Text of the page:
By Andy Mannix
By Caleb Hannan
By Olivia LaVecchia
By CP Staff
By Aaron Rupar
By Jacob Wheeler
By Olivia LaVecchia
By Aaron Rupar
By all accounts, August 14, 2004 was a good day for a drive. It was warm and sunny that Saturday, and freeway traffic was moving nicely on I-94 in Minneapolis. A little after 1:00 p.m., two men traveling east--one riding a motorcycle, the other in a car--became engaged in a heated exchange. What precisely caused the dispute and much of what occurred subsequently remains disputed. But everyone agrees how it ended--with the car ramming the bike at a busy St. Paul intersection.
Given the widespread and growing concern over road rage, then, it was no surprise that the case would wind up in Ramsey County District Court. But this was not just any road rage case. As defense attorney Robert Weisberg would tell the jury, "This is the most bizarre set of facts I've seen in almost 20 years of practicing law."
Michael Marek, the driver of the car, testified that he was on his way to get a haircut when he first noticed a black Harley Davidson with a Team Satan sticker zoom alongside him. Marek--an 18-year-old hotel worker with sandy blond hair, a boyish manner, and a clean record--claimed that the biker was gesturing wildly and seemed to be following him. At first, Marek said, he figured he'd missed the bike in his blind spot and inadvertently cut it off while merging. Though he did not testify at the trial, Scott Infante, the 28-year-old driver of the motorcycle, would claim quite the contrary: It was Marek, he said, who was the aggressor and the pursuer.
Whatever the prelude, Infante and Marek both exited the freeway at Snelling Avenue in St. Paul. At the Marshall Avenue intersection, they stopped at a red light, whereupon Infante backed up his bike to the driver's side window of Marek's Grand Am. According to witnesses, the men appeared to be having an angry discussion. In his testimony, Marek claimed that Infante was shouting profanities and telling him to watch out for motorcyclists. Then, Marek said, Infante spit at him. "He didn't hock loogy or anything, but he spit."
Aside from the principals, no one witnessed the spitting or, for that matter, overheard the words that were exchanged. But everyone saw what happened next, and it left them gape-jawed. As the light turned, Marek abruptly cranked the steering wheel to the left, punched the accelerator and rammed into the Harley, knocking over motorcycle and driver. With Infante sprawled in the roadway, Marek then drove half a block before pulling over. In short order, witnesses dialed 911, bringing St. Paul police and fire crews to the scene.
As would be expected, Marek was questioned, placed in a squad car, and taken to police headquarters for further interrogation. Infante, meanwhile, was transported by ambulance to Regions Hospital. Complaining of extreme pain, he was put on a morphine drip. A little while later, according to Infante, he received a phone call from police, asking him what happened. He told them that Marek was the aggressor and, as other witnesses would later corroborate (including Marek), that he exited the freeway before Marek.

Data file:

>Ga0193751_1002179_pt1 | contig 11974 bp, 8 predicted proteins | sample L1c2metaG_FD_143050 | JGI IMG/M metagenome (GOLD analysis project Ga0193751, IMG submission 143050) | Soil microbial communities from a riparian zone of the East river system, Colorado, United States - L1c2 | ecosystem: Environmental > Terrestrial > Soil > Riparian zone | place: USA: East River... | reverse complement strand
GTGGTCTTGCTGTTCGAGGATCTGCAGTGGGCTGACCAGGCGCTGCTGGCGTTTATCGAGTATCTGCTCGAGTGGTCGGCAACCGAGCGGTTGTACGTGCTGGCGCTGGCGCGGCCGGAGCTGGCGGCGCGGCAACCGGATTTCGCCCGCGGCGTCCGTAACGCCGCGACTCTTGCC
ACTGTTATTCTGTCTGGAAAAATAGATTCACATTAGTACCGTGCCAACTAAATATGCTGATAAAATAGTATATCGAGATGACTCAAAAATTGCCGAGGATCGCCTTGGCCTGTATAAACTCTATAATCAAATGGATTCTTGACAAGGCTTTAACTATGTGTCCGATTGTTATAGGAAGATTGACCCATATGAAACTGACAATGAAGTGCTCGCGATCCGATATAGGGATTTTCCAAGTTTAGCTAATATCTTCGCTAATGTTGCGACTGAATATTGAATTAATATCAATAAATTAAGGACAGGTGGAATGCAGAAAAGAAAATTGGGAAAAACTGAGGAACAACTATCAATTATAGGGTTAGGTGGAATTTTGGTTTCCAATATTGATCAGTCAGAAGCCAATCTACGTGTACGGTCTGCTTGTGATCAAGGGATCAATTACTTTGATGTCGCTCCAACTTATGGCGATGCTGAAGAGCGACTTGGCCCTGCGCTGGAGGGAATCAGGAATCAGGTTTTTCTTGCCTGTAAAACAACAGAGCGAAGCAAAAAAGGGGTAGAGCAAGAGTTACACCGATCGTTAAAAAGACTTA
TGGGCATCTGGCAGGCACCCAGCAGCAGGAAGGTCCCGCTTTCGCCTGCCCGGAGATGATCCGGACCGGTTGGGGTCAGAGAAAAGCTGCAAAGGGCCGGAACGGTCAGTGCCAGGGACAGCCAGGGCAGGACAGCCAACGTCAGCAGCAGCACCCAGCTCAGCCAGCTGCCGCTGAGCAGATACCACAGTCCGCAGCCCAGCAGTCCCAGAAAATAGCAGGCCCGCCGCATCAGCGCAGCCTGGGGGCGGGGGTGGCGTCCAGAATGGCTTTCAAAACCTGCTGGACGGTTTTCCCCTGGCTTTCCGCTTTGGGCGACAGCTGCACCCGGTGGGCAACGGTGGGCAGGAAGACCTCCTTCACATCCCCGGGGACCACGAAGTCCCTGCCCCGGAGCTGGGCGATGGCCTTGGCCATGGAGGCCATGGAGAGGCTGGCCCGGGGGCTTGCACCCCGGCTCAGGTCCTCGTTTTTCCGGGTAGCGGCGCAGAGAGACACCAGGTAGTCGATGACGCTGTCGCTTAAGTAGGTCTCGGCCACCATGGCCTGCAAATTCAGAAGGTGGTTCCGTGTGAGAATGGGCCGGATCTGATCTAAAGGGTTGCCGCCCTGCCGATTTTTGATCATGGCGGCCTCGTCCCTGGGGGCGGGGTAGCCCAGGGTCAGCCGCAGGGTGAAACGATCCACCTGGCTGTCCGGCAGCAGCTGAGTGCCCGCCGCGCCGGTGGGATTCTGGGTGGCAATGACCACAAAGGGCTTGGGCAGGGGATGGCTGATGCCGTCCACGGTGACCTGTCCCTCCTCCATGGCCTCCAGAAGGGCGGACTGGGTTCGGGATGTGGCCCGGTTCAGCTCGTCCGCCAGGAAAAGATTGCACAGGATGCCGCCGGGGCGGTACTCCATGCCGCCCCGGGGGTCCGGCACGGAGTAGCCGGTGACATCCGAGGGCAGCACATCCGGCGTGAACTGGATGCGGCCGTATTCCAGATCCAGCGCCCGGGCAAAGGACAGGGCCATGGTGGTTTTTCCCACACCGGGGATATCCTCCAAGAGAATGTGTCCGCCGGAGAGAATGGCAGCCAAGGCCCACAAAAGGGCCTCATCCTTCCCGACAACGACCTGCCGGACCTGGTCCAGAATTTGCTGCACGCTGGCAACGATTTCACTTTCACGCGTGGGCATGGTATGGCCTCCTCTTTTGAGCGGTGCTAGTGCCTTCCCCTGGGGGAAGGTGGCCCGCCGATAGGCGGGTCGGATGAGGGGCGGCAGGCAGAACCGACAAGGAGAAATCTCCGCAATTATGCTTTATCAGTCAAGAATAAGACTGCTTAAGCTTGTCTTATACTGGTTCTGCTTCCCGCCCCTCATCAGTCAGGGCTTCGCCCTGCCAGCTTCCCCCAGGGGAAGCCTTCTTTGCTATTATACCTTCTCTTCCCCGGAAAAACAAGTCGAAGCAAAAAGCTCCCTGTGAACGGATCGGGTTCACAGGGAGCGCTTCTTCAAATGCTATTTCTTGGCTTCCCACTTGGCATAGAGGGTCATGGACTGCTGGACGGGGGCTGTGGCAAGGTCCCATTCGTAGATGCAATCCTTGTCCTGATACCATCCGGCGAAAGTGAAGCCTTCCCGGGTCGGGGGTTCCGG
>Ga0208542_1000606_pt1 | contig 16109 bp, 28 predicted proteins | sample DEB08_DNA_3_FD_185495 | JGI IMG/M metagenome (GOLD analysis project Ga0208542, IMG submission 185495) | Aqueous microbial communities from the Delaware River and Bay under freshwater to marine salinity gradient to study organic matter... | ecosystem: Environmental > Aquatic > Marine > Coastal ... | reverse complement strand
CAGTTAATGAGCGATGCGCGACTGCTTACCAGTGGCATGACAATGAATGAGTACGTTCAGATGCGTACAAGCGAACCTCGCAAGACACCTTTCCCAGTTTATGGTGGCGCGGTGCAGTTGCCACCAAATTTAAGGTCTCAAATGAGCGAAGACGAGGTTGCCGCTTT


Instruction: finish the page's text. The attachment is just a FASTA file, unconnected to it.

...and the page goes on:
From there, the story gets strange.
After Marek gave his statement, St. Paul police decided against issuing a citation. They even offered him a ride back to his Minneapolis apartment, an offer Marek accepted. For several weeks, Infante called the police asking when and where charges would be lodged. He heard nothing. Then one day, Infante opened his mail and discovered a citation from the St. Paul police department. He was shocked to find that he was being charged with disorderly conduct, fifth-degree assault, and having the wrong address on his driver's license. An additional charge, reckless driving, would later be added.
Not long afterward, Infante was informed that he would have to come to the St. Paul Police Department for booking and fingerprinting. After complying, he received a motion from the St. Paul city attorney's office asking that Infante be required to submit to a blood sample to test for the presence of HIV and hepatitis.
In the view of defense attorney Robert Weisberg, the criminal charges and the demand for the blood test were the result of profiling by police and prosecutors. With his tattoos, Mohawk, and black Harley, Weisberg admitted, Infante presented a vivid contrast to the boyish Marek. But, Weisberg pointed out, appearances aren't grounds for prosecution; actions are. In his statement to jury, Weisberg put it bluntly: "They charged the wrong man."
Indeed, much of the testimony seemed to support Weisberg's argument. Walter Ellison, a postal worker who was crossing Snelling Avenue right after Marek and Infante left the freeway, said he only noticed the two vehicles because "it was unusual how close the car was to the bike. It was right on the back wheel." Two other witnesses--also called by the prosecution--testified that the motorcycle wasn't obstructing the Grand Am and that Marek could have simply driven away had he wished.
One of those witnesses, a clinical psychologist named Sam Scher, testified that he was shocked when the car rammed the motorcycle. Asked by the defense attorney what he made of the spectacle, Scher responded: "I thought it was the first time I'd ever seen road rage."
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